Fun C++ bug - transactional objects should have move semantics

Objects with transactional semantics need move support

OK. I must admit this probably isn’t the best title out there.

Let’s imagine I have an object that represents a file in a transaction. Recall that transaction needs to be all-or-nothing - if the transaction is complete the files can be kept around / moved to the final destination, otherwise they need to be deleted.

The more or less obvious idea that comes to mind is to represent this with a TxnFile class (TransactionalFile). This is the best part I love about C++, BTW - very clean scoped / destruction semantics.

class TxnFile {
 public:
  TxnFile(const std::string &file)
    : m_file(file), m_committed(false) {
  }
  
  ~TxnFile() {
    if (!m_committed) {
      std::remove(file);
    }
  }

  const std::string &get_file() { return m_file; }

  void commit() {
    m_comitted = true;
  }
}

 private:
  std::string m_file;
  bool m_committed;
};

OK. So far so good. Let’s actually implement that business logic:


std::vector<TxnFile> txn_files;

// Collect the files
for (auto &file : some_files) {
  txn_files.emplace_back(file);
}

// Do something with them. If exception is thrown we'll remove the files
for (auto txn_file : txn_files) {
  do_some_work(txn_file.get_file());  
} 

// If all is well, commit
for (auto txn_file : txn_files) {
  txn_file.commit();
}

Looks rather straight-forward, right? If you try this out yourself, you’ll soon realize something is off - the files are being deleted for no reason at all!

The problem itself is obvious-ish: it really should’ve been a auto & as otherwise are constructing copies of TxnFile and upon destruction will remove the file!


// If all is well, commit
for (auto &txn_file : txn_files) {
  do_some_work(txn_file.get_file());
}

However, we are not done yet. The problem is still happening - and in some cases, the files are even removed before we actually do work!

The problem, perhaps not that surprisingly, lies with the std::vector class. When expanding size of std::vector, STL will try to create a new block of memory, and copy/move the memory to it. If the class doesn’t have a move constructor, it’ll default to copy, and destroy the old one - which isn’t unlike the auto txn_file problem we discussed earlier, though a bit more subtle to catch.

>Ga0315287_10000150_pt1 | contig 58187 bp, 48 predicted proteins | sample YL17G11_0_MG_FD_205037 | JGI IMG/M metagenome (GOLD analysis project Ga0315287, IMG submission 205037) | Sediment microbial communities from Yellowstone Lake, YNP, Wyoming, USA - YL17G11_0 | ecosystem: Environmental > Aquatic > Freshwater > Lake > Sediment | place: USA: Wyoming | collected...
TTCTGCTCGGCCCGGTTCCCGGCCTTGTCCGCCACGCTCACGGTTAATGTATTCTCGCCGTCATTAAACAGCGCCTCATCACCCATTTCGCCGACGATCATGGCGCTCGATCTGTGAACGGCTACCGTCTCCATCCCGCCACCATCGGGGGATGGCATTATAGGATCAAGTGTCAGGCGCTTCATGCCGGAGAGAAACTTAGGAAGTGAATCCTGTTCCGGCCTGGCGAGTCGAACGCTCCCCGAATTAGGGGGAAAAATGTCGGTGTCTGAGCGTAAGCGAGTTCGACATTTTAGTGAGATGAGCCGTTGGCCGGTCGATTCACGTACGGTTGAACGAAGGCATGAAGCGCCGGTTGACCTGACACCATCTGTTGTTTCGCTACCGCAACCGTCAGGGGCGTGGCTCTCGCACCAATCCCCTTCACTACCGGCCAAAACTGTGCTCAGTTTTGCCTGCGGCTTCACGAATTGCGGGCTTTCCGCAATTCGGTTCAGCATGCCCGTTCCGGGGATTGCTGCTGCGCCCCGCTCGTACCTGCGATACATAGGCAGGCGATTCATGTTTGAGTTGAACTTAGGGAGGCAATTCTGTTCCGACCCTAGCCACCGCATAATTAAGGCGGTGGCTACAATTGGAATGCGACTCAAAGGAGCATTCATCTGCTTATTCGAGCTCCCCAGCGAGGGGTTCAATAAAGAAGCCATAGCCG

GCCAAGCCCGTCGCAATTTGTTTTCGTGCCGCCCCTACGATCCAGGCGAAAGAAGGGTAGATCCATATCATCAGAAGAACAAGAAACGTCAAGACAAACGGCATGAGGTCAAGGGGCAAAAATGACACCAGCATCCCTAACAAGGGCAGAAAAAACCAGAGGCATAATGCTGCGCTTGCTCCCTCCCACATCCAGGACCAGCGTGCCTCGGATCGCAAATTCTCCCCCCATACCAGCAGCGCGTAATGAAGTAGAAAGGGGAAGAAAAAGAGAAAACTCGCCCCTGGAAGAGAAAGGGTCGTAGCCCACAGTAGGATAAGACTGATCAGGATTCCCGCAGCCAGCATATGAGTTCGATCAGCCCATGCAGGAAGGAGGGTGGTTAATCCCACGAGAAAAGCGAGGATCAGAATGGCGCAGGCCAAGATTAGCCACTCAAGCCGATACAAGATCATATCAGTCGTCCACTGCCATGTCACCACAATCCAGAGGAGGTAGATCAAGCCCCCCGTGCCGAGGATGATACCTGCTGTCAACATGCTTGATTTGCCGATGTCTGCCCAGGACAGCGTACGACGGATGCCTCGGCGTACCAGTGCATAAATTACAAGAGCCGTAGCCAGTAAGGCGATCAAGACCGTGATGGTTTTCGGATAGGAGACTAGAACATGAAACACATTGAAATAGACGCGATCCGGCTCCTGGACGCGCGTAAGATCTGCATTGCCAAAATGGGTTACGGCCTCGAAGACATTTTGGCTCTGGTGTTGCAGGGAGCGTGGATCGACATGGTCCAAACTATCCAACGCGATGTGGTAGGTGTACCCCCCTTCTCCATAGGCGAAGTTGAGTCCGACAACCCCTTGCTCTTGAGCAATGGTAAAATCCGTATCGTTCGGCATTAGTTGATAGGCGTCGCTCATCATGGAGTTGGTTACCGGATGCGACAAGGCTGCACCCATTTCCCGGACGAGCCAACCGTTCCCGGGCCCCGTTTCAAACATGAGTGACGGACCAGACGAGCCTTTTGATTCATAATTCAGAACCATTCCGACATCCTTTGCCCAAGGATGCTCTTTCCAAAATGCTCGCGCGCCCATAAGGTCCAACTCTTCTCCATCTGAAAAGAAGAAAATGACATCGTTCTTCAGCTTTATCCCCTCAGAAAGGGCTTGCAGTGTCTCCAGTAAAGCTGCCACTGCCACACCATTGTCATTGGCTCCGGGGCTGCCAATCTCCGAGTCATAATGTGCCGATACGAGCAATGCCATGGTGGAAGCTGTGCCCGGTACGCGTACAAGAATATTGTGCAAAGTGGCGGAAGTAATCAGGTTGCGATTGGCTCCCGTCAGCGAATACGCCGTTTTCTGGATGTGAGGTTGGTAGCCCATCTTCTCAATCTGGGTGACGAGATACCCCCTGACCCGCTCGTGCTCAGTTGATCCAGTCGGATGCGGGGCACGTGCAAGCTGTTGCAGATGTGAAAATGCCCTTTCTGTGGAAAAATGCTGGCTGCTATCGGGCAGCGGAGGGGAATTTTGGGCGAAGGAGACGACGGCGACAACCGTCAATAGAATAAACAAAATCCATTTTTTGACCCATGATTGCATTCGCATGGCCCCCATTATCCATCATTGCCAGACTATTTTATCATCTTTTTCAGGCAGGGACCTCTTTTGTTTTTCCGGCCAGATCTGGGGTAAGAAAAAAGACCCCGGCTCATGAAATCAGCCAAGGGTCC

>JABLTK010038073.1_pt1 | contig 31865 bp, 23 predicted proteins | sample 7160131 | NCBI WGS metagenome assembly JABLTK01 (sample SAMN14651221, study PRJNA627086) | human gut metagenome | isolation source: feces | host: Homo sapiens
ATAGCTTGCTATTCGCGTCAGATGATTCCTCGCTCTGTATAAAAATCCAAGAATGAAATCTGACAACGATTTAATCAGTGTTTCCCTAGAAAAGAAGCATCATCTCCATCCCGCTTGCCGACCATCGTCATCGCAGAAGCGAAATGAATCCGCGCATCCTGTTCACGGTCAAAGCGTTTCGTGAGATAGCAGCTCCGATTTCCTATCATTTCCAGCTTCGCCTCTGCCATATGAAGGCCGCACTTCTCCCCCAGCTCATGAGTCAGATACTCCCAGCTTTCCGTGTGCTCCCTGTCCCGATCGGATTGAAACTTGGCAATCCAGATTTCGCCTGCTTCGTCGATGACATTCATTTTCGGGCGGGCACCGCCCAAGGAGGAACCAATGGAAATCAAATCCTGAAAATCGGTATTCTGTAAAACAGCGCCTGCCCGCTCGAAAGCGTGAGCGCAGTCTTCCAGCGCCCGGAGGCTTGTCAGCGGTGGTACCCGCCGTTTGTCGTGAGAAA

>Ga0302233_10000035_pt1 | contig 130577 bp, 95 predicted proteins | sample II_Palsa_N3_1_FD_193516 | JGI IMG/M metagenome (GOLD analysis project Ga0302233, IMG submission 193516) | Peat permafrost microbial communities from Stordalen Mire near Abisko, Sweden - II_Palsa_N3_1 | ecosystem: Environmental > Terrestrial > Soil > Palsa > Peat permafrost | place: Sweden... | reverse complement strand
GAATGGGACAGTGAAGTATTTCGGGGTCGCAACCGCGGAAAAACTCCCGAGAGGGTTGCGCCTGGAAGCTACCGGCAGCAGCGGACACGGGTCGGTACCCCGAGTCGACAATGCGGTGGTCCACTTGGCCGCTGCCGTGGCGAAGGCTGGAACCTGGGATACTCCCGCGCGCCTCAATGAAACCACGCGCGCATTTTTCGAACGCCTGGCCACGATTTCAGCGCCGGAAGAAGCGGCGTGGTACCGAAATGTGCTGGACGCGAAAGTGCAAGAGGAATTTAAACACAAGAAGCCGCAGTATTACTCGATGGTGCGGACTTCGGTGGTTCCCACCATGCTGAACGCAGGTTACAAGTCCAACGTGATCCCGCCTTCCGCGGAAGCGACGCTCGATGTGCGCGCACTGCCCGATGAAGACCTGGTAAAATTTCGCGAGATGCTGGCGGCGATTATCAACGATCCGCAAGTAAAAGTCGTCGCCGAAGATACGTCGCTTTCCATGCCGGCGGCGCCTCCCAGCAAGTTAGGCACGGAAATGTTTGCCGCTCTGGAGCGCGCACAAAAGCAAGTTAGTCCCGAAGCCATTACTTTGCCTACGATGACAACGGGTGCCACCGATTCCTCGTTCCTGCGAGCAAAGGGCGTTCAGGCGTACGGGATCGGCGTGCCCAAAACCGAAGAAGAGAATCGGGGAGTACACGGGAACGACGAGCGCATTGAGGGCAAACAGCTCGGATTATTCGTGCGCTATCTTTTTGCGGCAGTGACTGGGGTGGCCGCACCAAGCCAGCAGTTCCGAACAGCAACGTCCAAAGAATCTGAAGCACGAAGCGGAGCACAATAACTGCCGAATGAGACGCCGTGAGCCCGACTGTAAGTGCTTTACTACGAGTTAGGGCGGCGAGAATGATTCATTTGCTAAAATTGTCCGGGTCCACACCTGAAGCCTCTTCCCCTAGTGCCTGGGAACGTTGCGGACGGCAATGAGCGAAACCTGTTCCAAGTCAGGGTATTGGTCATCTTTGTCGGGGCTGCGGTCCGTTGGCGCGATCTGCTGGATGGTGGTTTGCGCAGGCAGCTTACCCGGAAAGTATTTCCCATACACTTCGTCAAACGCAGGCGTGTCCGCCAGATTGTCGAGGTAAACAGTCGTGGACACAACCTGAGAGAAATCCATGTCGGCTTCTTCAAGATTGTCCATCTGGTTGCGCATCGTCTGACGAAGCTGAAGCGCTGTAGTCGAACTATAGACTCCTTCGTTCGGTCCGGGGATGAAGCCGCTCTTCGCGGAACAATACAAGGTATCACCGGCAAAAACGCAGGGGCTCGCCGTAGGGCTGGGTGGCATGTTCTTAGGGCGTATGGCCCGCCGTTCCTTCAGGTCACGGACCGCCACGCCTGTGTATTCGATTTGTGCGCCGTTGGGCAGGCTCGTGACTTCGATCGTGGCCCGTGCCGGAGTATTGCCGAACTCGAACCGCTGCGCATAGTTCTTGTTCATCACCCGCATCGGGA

Let’s try fixing it:

class TxnFile {
 public:
  TxnFile(const std::string &file)
    : m_file(file), m_committed(false) {
  }
  
  TxnFile(const TxnFile &&file) {
    m_file = std::move(file.m_file);
    m_committed = file.committed;
  }

  ~TxnFile() {
    if (!m_committed) {
      std::remove(file);
    }
  }

  const std::string &get_file() { return m_file; }

  void commit() {
    m_comitted = true;
  }
}

 private:
  std::string m_file;
  bool m_committed;
};

Looks reasonable, right? Actually the problem is still there! The problem is that you now have a const r-value reference const TxnFile &&. This means that even though you have a r-value reference, you can’t change it at all - and what’s the point of that if you want the move semantics? The right way is to use a regular r-value reference TxnFile &&. Keep in mind declaring move constructor disable the copy constructor so you shouldn’t run into this problem again. But just for better clarifying the intention, it’s a good practice to delete the copy constructor explicitly.

class TxnFile {
 public:
  TxnFile(const std::string &file)
    : m_file(file), m_committed(false) {
  }
  
  TxnFile(const TxnFile &) = delete;
  TxnFile &operator =(const TxnFile &) = delete;

  TxnFile(TxnFile &&rhs)
    : m_file(std::move(rhs.m_file), m_committed(rhs.m_committed) {
  }

  TxnFile &operator = (TxnFile &&rhs) {
    reset();

    m_file = std::move(that.m_file);
    m_committed = that.m_committed;
  }

  ~TxnFile() {
    reset();
  }

  void reset() {
    if (!m_committed) {
      std::remove(file);
    }
  }

  const std::string &get_file() { return m_file; }

  void commit() {
    m_comitted = true;
  }
}

 private:
  std::string m_file;
  bool m_committed;
};

A bit of rant

OK. We are finally done. Personally I think C++ has grown to the point that it is too complicated for most people and the interaction between different features can lead to really surprising behaviors. Even if you want to write a simple class there is already too much things to consider (copy/move semantics). And don’t get me started on template meta programming. However, if you stick to a relatively sane subset of C++, maybe you’ll be fine. Just maybe. I’ve been working in large C++ codebases profesionally for 14+ years and I still make stupid mistakes.


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